Prolific investor. Contrarian extraordinaire. Investment biker. Bestselling author Jim Rogers wears many hats, and is not tied down by labels or conventional wisdom, but the legendary investor has refused to bite the bullet when it comes to investing in startups which he considers a notoriously high-risk field.
Yet, even Rogers appears to be joining the bandwagon going by his track record over the last 12 months, during which he has invested in four startups. He defends his decision and says his startup investments were not about the capital, but that the entrepreneurs had approached him directly, which had got him interested and reiterated that he was not ‘changing his spots’.
“These founders were smart people and they reached out to me and asked would you invest with us, and I said yes,” he said in a recent interaction.
Three of his investments in this space are Korean firms, including Standard Graphene, the country’s first graphene manufacturer.
“Graphene according to scientists is going to be as important to the world as scientists. I did not say that, but scientists say it – it is thinner than paper and stronger than steel and they can even use to purify salt water. I have been bullish on graphene for a long time, and all of a sudden an entrepreneur in this space shows up – he has been in this business for a while, and therefore I put some small amount of money,” Rogers explained.
Rogers has also invested in two fintech startups – Korea’s Wealth & Liberty, which provides financial advisory services using a robot adviser, and Chinese online brokerage firm Tiger Brokers. The latter was also his first investment in a Chinese startup.
Rogers said he is ‘investing in the founders’ and not the companies. “I know nothing about fintech. But I found these were smart people and they contacted me directly,” he said.
Tiger Brokers, which allows Chinese investors to buy stocks from US and Hong Kong, recently disclosed its funding round worth $14.5 million (100 million yuan), the third for the company since it was founded three years ago. Rogers declined to state the amount he had put into the company, whose other investors include heavyweights such as Xiaomi Technology, China Growth Capital, and Citic Securities.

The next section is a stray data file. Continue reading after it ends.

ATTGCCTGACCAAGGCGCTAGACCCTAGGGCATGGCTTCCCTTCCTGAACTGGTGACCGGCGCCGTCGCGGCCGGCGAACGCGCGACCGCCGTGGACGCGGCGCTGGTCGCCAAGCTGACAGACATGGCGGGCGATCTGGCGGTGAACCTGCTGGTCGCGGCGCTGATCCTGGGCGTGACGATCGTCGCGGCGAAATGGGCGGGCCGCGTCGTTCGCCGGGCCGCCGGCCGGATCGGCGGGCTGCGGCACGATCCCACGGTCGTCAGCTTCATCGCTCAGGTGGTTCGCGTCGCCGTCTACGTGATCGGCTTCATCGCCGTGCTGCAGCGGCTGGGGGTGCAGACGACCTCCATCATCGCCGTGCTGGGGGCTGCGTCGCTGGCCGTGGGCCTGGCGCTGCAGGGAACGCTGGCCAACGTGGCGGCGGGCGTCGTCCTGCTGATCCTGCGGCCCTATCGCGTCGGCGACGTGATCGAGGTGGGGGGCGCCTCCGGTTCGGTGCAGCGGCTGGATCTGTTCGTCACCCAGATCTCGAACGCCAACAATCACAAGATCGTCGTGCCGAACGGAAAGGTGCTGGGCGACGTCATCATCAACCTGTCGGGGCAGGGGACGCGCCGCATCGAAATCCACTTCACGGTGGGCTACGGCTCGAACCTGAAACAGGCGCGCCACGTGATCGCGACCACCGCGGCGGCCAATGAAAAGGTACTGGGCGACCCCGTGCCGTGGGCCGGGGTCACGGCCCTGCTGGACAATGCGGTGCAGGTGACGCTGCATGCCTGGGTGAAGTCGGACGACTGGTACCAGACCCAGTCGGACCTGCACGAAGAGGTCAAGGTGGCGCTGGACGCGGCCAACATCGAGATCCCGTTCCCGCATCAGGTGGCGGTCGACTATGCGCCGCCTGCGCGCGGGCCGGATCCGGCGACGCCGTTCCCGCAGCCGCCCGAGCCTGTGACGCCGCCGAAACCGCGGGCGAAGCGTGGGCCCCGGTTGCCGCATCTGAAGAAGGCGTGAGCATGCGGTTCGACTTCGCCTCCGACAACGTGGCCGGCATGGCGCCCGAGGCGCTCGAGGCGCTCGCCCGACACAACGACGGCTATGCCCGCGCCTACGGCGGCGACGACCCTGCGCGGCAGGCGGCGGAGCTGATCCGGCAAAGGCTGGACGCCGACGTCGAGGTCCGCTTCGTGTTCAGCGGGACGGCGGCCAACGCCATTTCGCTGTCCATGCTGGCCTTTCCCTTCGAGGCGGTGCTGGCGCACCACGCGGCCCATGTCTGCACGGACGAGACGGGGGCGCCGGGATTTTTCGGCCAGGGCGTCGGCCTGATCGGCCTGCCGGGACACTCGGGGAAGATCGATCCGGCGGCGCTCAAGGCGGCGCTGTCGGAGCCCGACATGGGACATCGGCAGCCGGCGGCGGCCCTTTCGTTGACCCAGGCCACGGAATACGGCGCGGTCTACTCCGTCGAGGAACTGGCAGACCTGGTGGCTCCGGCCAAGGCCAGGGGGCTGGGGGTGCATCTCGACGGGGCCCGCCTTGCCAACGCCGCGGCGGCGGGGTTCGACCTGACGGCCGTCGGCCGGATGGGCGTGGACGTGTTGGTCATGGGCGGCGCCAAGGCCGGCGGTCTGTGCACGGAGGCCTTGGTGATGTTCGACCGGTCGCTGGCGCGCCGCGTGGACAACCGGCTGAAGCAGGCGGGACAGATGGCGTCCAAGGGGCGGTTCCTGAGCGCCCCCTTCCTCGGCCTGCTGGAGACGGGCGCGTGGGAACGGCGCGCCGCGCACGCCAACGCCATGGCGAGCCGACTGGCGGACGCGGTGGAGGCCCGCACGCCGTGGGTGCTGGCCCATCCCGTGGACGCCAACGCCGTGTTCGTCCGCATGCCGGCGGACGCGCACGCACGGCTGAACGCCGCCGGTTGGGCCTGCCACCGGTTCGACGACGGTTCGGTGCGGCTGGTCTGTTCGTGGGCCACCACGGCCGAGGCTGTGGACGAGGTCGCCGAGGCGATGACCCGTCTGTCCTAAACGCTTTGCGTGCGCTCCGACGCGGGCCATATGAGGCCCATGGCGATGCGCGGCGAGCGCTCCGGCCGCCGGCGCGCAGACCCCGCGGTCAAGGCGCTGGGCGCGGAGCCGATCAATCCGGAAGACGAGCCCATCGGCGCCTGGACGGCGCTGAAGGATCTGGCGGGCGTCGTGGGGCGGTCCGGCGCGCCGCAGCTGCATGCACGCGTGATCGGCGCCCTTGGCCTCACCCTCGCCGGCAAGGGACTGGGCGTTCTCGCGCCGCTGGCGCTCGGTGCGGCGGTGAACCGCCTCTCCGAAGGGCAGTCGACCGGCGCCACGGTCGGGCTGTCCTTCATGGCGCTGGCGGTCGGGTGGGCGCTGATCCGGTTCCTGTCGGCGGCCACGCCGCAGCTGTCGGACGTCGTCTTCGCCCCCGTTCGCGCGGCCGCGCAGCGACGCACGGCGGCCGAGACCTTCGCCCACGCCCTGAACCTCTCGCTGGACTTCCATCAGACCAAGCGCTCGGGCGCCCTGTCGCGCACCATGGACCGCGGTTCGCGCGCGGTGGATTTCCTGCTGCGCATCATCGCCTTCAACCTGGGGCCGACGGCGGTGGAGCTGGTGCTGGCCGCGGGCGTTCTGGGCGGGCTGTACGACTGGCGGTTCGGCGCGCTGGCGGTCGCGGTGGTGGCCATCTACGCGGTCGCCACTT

His logic behind Tiger Logic: “I know the Chinese are going to be huge forces worldwide in the financial markets for the rest of the century.”
His first startup investment was in 2016, when he put an undisclosed amount of capital into Illimus, a Korean cosmetics company.
“You know the Chinese cosmetics industry is unbelievably booming. Who knows where the cosmetics it will go – the Chinese are now saying they don’t want Korean stuff because they are in bed with the Americans,” Rogers pointed out, while emphasizing that his investment thesis was based on the fact that he found its founders were ‘smart and driven’, rather than the company’s prospects.
“If I lose all my startup investments, it is not the end of the world. The way I look at it – if these investments come to nothing, I won’t even notice. I don’t pay any attention to my startup investments,” he added.
But as an investor, by keeping away from startups, did he pass on the opportunity to make huge returns over the last decades?
“Many of the startups have become gigantic, or will become gigantic in the next 20 years. But thousands of startups have disappeared in the last 20 years. We remember Facebook because it was successful, but we don’t remember MySpace – it was a gigantic failure backed by unbelievably smart people with money including Murdoch.”
“We don’t know what is going to happen to Uber. You read the press about Uber recently and you say, ‘what is going to happen to them?’ Tesla is making all time highs, but I know guys who short Tesla, and who swear to me saying it will go bankrupt. I don’t know – I don’t have a position long or short in Tesla. Ask me again in 10 years, and even 10 years later, I don’t think I will have many more startup investments than I have now. Maybe, some really smart guy or woman comes and meets me, I may do something, but I am not changing my spots and my startup investments here were all coincidental,” the veteran US investor, who now lives in Singapore, added.